CAROL BROWNER: Well, people at EPA have wanted to do this for some time. Unfortunately, prior administrations essentially blocked that. They wouldnít allow EPA to undertake the extensive review to make the kind of proposals that we make today. What has changed is the science. The health effects have been far better documented. They are far more compelling than they have been previously. Some of these studies that we reviewed, that our independent scientific panel reviewed, literally involved hundreds of thousands of people, trips to hospitals, thereís demonstrations that under certain whether conditions, certain pollution conditions people are becoming sick. Our children are suffering.
MARGARET WARNER: Mr. Gray, are you contending that these health effects havenít been documented enough, or they simply arenít there?
C. BOYDEN GRAY: Well, I think itís a bit bizarre to say that the Bush administration blocked review of clean air, since he put through the most sweeping environmental statute ever adopted. The question is: What has surfaced in the science since 1990, when the Congress adopted this very sweeping statute, which is only now beginning to be implemented? And we donít know of what--of what Carol Browner is--Ms. Browner is talking about. There are only two studies on PM 2.5, for example.
MARGARET WARNER: Those are particulates.
C. BOYDEN GRAY: Thatís right. The particulate. There are only two studies that have been conducted. They are quite thin in terms of their research, and we think a lot more work needs to be done, and, in fact, EPA has acknowledged that they need to do work and have said that they have to go abroad to study PM, because the ambient levels of PM, particulate matter, in this country are so relatively low. And we think thereís plenty of time to get this straight. If, for example, on asthmatics, which EPA says is not a problem with PM, particulate matter, itís the problem with ozone, they say, if, in fact, it is outdoor ozone which is causing this, thatís something we can--we have time to find out. But if EPA is wrong about that and the problem relates to indoor air pollution, smoke, cooking, allergens, cockroaches, other things that go on indoors, if thatís the problem, then we will have wasted quite a bit of money, billions of dollars, and about ten or fifteen years when we could have done better for our children. These pollutants, these problems are being driven down very dramatically now under the current Clean Air Act. There is ten years at least to figure out precisely where we should go in the future.
MARGARET WARNER: I want to get back to you, Ms. Browner, but let me just ask Mr. Gray to clarify something for us. Are you saying the science isnít conclusive on the levels of this particulate matter, or ozone, or are you saying the science isnít conclusive about what health effects it has?
C. BOYDEN GRAY: The science isnít conclusive about either, about both. The science is inconclusive. We--on ozone, for example, the science advisory committee has said that they cannot see any significant additional health benefit from reducing a standard--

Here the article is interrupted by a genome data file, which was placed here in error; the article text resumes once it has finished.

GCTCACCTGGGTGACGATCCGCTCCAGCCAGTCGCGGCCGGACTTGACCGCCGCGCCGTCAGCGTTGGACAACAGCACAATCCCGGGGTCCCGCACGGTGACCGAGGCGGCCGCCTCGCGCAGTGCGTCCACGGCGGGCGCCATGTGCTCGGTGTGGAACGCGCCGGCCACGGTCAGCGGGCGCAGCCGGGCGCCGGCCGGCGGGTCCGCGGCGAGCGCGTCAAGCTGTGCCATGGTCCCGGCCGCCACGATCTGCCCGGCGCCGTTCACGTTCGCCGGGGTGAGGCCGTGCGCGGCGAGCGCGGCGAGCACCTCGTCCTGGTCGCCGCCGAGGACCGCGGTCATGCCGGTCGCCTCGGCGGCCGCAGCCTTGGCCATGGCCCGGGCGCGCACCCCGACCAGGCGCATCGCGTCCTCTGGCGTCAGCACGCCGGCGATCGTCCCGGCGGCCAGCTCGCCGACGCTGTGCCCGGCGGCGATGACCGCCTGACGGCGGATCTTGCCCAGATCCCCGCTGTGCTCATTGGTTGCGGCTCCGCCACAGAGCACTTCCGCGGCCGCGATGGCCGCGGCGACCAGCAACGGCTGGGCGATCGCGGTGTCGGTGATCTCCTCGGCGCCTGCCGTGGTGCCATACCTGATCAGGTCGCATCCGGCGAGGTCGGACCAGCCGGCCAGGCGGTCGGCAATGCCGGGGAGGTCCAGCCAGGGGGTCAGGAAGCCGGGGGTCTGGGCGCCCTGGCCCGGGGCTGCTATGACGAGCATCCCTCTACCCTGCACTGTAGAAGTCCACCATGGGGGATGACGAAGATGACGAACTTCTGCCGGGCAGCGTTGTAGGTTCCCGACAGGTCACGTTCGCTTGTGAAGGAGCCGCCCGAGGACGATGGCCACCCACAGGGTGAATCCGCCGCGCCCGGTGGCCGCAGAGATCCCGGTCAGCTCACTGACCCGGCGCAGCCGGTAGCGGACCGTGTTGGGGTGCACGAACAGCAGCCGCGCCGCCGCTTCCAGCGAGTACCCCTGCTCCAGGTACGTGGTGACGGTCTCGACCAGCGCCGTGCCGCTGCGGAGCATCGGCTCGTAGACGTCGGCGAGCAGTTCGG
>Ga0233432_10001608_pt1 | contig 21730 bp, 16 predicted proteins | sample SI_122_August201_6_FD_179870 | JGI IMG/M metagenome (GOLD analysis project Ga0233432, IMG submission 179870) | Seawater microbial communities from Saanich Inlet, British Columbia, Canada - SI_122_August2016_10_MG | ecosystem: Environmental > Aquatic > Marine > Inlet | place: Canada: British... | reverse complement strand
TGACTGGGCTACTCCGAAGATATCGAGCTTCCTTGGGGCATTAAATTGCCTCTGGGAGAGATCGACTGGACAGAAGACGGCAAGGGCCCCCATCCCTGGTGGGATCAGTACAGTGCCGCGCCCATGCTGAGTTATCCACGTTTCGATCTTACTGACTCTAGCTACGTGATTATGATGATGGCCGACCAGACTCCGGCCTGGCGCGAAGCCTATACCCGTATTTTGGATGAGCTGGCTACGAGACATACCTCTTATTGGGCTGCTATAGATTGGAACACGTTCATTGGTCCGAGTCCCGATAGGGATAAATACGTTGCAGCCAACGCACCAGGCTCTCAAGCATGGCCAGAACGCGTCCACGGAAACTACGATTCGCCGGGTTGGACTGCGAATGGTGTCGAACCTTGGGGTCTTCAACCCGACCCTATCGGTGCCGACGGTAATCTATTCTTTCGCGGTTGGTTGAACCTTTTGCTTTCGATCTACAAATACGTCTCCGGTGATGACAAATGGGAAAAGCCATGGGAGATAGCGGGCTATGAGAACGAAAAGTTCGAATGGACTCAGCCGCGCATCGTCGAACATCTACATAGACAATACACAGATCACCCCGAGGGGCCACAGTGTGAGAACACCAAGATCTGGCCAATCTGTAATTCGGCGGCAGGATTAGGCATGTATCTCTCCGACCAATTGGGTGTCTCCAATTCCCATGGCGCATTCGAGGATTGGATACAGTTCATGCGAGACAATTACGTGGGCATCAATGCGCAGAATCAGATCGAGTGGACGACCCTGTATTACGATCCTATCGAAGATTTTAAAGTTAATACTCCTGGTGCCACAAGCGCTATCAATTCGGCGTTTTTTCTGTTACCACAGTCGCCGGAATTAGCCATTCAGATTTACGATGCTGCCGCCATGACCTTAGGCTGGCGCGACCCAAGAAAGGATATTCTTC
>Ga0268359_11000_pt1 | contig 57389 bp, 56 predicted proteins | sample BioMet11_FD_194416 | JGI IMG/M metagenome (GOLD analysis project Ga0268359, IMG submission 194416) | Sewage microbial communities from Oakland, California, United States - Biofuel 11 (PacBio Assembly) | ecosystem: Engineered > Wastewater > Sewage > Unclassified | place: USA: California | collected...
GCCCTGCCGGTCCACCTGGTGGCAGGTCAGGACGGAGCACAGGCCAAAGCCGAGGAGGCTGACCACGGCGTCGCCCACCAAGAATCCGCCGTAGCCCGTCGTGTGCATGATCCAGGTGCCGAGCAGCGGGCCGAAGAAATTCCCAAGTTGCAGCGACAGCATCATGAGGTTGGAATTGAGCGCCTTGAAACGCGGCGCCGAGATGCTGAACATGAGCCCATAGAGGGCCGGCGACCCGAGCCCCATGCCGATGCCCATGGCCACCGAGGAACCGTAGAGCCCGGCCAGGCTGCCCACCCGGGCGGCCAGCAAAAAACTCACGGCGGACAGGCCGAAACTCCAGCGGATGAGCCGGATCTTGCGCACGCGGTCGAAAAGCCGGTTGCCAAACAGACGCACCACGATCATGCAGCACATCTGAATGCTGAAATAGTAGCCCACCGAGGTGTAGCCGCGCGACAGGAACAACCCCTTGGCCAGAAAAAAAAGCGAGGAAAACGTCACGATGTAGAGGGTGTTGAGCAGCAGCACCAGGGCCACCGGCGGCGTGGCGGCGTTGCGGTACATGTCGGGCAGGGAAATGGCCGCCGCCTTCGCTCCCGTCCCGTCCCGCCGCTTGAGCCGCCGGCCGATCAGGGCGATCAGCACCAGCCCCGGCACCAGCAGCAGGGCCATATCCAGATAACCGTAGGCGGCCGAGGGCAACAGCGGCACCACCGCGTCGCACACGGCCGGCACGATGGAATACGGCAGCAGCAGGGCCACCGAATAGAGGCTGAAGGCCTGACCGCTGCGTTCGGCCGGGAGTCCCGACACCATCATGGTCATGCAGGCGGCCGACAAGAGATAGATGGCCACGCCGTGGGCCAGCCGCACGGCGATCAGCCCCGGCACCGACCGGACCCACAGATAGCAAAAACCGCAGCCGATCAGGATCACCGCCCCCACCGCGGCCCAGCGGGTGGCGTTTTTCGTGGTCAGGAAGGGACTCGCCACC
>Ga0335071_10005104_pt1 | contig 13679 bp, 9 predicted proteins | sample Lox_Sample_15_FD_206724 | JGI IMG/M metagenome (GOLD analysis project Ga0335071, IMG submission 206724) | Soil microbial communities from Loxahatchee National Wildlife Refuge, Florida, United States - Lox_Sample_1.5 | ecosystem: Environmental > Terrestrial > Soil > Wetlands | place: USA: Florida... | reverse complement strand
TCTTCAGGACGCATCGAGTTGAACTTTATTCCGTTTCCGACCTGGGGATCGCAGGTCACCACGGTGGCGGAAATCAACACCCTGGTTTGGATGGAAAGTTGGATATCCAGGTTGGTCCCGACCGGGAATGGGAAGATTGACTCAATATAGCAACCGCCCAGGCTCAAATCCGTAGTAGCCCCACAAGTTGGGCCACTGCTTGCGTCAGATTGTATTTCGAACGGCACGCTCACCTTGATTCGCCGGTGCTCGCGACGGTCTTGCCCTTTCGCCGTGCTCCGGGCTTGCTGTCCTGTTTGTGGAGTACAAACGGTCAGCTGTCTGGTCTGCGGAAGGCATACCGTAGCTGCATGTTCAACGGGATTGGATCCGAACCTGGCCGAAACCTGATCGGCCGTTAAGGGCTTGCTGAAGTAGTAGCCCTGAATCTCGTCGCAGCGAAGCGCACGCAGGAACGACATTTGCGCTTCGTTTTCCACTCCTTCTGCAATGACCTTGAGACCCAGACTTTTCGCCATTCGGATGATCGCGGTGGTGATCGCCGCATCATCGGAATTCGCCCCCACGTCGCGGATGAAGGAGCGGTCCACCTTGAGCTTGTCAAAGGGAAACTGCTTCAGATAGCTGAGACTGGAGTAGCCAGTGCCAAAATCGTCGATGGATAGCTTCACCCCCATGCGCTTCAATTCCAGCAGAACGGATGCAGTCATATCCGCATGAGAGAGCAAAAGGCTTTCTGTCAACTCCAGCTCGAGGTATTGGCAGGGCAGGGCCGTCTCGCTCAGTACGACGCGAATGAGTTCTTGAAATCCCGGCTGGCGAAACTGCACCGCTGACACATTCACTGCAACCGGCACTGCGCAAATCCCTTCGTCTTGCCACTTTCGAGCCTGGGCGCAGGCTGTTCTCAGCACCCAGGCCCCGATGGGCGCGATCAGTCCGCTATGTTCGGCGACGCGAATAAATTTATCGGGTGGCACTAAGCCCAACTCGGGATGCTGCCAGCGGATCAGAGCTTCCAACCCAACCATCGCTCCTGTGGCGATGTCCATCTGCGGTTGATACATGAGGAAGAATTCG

MARGARET WARNER: All right. Let me get Ms. Browner to respond just to that.
CAROL BROWNER: I think itís important to set the questions here. The science is overwhelming. Sixteen thousand studies were reviewed. The scientific peer review panels agreed that current standards leave far too many Americans at risk. What is at debate, I think the debate here is about who do we protect and what do we protect against. I think some in industry are suggesting that asthma cases made more severe are, quite frankly, not worth protecting against. We donít agree with that. Weíve put forward a proposal that would provide protection to asthmatics, to children, to our seniors, and weíre asking the public to comment on it. But to suggest that the science isnít there I think is really to distort the debate. The debate is about and thereís a public policy debate about who we decide to protect in this country and against what health effects.
MARGARET WARNER: Do you want to weigh back in on that point, or should I go into the cost issue?
C. BOYDEN GRAY: Iíd like to say that if weíre talking about the elderly, for example, take Chicago and the big heat wave two or three summers ago, when Mayor Daley was faced with that, he didnít call up the local utility and tell them to shut their operations, he called them up and said crank it so we can get more air conditioning. If the problem of the elderly has to do with indoor ventilation, fans, air conditioning, heat versus humidity, versus cooler air, we may be diagnosing--may be coming up with a mis-diagnosis here. And since these pollutants again I repeat are all coming down very dramatically and will continue to go down well into the next century, there is time to do more research. There is very little data about PM, fine particulate matter in this country. There are only a handful of monitors throughout the country. We donít know--nobody knows what the ambient levels are in this country and what those ambient levels are doing.